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This year, “Mad Men” could make Emmy history. Right now it has four statues for best TV drama, as do “The West Wing,” “L.A. Law,” and “Hill Street Blues.” If it comes away from tonight’s Emmy ceremony with a fifth, the AMC series — which is set in the 1960s but focuses on our contemporary response to that decade — will become the most celebrated drama in the history of television.
It’s this kind of streak that distinguishes the Emmys and all of the other back-patting fests that honor TV. You’re not going to find any movie, album, theatrical production, or music video taking home the same award across the years, no matter how much you wish “Annie Hall” or “The Godfather” could have had their victories on a repeat loop. They win, they take their bows, and they get tucked into history, fodder for future pop culture classes and Top 10 lists. The same artists may win in future years, but not for the same material.
Television, on the other hand, is about the ongoing creation of a show from week to week, season to season. It’s a medium that lends time and space to storytellers, and the Emmys celebrate that characteristic. They honor the constancy of shows and performers as they stretch forward — “Frasier” won five for best comedy, for instance, and “The Daily Show With Jon Stewart” has won nine for best variety series. The Academy of Television Arts and Sciences acknowledges all the work that goes into shows year in and year out; it would hardly be fair if only new series were eligible. Good shows get better, great shows get worse, and the Emmys are designed to recognize that natural flux.
But repeat nominations and wins can also be the bane of the Emmys. Sameness creeps in. Often, this year’s Emmys look like last year’s Emmys, with only a handful of newcomers (this time they include “Girls,” “Homeland,” and “New Girl”) among the familiar names (“Curb Your Enthusiasm”) and faces (Alec Baldwin). By the end of a single Oscar season, I’m tired of the nominees and their thank-yous; I was sick of “The Artist” before I even saw it. Likewise, after consecutive years of Kelsey Grammer, or Tony Shalhoub, or the makers of “Modern Family,” or even one of my favorites, Tina Fey, I am ready to move on. The thrill is gone, too, when the likes of Matthew Weiner and his “Mad Men” family take the stage one more time; the surprise meter is hovering around nil.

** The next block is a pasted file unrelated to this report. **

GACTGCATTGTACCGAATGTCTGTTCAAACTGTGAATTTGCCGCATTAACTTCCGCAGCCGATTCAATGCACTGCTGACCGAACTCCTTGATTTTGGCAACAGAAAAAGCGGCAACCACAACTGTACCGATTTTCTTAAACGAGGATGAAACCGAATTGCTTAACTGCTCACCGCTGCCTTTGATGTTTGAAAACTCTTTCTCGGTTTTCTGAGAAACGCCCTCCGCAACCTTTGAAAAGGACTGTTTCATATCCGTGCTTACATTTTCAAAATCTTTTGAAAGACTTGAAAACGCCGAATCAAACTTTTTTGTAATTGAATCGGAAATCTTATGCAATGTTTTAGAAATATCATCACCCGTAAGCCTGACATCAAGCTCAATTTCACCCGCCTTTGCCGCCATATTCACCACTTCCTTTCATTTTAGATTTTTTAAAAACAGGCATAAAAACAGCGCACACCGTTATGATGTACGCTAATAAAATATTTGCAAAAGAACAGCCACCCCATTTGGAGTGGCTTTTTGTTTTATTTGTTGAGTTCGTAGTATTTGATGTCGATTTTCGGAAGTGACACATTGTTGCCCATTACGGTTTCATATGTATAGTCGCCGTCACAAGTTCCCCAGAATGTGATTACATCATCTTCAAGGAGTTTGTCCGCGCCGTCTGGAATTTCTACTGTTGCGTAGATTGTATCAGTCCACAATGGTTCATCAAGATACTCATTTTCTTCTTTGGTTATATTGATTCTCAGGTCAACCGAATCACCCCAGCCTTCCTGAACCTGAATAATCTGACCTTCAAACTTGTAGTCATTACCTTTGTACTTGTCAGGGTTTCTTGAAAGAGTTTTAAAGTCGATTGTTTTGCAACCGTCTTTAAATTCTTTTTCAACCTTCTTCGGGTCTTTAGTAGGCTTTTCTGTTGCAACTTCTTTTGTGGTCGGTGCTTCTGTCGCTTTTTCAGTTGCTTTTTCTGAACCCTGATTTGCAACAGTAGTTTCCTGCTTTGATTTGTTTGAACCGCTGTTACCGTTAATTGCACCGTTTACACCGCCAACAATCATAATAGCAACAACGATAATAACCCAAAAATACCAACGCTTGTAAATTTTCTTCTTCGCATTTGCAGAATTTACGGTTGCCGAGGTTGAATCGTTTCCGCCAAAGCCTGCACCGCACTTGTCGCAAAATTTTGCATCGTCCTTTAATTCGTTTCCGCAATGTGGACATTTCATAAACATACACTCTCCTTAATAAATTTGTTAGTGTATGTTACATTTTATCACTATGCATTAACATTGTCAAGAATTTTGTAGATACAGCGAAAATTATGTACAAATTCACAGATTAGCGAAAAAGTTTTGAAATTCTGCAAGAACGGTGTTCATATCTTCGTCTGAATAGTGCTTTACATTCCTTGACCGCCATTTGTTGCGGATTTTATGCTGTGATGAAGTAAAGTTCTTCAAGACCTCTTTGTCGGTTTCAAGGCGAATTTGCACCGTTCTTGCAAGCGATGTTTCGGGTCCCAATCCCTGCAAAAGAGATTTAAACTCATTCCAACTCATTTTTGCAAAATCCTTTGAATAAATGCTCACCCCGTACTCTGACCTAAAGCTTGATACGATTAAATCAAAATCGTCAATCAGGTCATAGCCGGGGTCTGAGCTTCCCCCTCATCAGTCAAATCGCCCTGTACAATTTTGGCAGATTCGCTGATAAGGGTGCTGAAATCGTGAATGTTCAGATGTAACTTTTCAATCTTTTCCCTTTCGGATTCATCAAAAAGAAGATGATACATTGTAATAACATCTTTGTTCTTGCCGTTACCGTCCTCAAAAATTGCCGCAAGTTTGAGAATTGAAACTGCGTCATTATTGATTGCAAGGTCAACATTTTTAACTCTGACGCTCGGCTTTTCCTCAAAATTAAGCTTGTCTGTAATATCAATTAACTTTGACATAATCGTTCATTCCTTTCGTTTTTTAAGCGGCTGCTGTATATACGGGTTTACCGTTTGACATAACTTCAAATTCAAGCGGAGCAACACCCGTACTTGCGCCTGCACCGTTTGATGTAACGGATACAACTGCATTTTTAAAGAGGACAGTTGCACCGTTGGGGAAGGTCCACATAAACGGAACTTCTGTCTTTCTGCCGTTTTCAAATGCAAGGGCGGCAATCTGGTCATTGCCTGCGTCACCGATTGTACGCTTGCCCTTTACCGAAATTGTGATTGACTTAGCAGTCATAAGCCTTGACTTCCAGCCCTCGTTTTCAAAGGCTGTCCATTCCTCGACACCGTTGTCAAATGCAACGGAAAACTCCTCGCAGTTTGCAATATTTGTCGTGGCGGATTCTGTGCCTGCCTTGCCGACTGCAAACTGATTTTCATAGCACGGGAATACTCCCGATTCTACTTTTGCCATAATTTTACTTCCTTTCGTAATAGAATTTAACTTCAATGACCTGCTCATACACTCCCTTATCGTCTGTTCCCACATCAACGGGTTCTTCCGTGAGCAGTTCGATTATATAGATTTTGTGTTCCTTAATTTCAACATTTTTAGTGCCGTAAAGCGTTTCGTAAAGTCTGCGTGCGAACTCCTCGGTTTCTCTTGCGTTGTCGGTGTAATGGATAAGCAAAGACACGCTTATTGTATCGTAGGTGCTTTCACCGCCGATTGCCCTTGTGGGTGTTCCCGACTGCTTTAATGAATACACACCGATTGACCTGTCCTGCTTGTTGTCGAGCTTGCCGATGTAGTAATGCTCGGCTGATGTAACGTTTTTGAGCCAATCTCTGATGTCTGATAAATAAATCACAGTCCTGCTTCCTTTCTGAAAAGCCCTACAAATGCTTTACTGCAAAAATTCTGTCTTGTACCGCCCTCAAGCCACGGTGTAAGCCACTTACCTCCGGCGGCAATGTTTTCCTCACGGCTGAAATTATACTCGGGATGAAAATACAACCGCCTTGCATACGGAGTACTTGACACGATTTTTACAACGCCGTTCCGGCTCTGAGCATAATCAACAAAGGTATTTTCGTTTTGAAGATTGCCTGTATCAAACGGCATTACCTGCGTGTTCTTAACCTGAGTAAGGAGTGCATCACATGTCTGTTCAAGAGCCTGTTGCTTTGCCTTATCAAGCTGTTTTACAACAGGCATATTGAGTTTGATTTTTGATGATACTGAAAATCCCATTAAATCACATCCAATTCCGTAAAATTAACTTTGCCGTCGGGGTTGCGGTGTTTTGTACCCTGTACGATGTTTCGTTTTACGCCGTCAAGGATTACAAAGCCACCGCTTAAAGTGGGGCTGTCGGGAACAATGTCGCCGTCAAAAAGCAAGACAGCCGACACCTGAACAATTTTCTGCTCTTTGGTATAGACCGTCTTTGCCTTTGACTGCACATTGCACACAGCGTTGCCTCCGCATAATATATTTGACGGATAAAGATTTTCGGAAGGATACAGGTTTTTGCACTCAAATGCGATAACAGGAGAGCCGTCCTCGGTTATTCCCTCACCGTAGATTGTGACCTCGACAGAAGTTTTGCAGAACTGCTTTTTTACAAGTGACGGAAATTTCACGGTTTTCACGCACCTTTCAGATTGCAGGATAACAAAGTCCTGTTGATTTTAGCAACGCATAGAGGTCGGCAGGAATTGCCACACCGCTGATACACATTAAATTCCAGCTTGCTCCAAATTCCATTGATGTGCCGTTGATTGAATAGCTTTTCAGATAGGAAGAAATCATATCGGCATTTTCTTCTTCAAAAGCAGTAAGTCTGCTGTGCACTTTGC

Despite the exhaustion that comes with replication, the Emmys do offer a convenient bird’s-eye view of good TV. Yes, some of the greatest shows, including “The Wire,” “Homicide: Life on the Street,” and “Buffy the Vampire Slayer” have been underrepresented, if not invisible. But still, the long list of nominees serves as a curated presentation of what’s out there. Here are a few predictions about the current crop before the ceremony, which airs tonight at 8 on Channel 5 with host Jimmy Kimmel.
“Game of Thrones”
Will win: This is the year four-time winner “Mad Men” won’t prevail. And that’s OK; this is the one year the drama doesn’t deserve it. Compelling and rich, the season was nonetheless unfocused. Also, voters won’t want it to be the show that breaks the four-win record. “Homeland” and “Breaking Bad” are the two main contenders, and I’m thinking that, despite the difficult subject matter, “Breaking Bad” will take what it deserves. “Homeland” will surely get its props in the acting categories. Dark horse: “Downton,” which is in the series rather than the mini-series categories for the first time. It’s probably too British, and the second season was less distinguished than the first; but it is an American sensation that, judging from the show’s 16 nominations, is dear to many voters.
Should win: “Breaking Bad” is not only the best show that aired during the eligibility period (June 1, 2011, to May 31, 2012), it’s near the top of TV’s all-time best list. Each episode is a gem, bold enough to move slowly without sacrificing a second of suspense. Voters have honored “Breaking Bad” actors, but acting is only one part of this finely written, gorgeously shot, expertly directed series.
Was robbed: “Justified,” “Shameless”
Hugh Bonneville, “Downton Abbey”
Steve Buscemi, “Boardwalk Empire”
Bryan Cranston, “Breaking Bad”
Michael C. Hall, “Dexter”
Jon Hamm, “Mad Men”
Damian Lewis, “Homeland”
Will win: If Hamm didn’t win last year for his spectacular work in the episode “The Suitcase,” a year when Cranston wasn’t in the running, then logic suggests he won’t win this year. Logic, though, suggests that Cranston will win his fourth statue. The Academy loves him.Continued...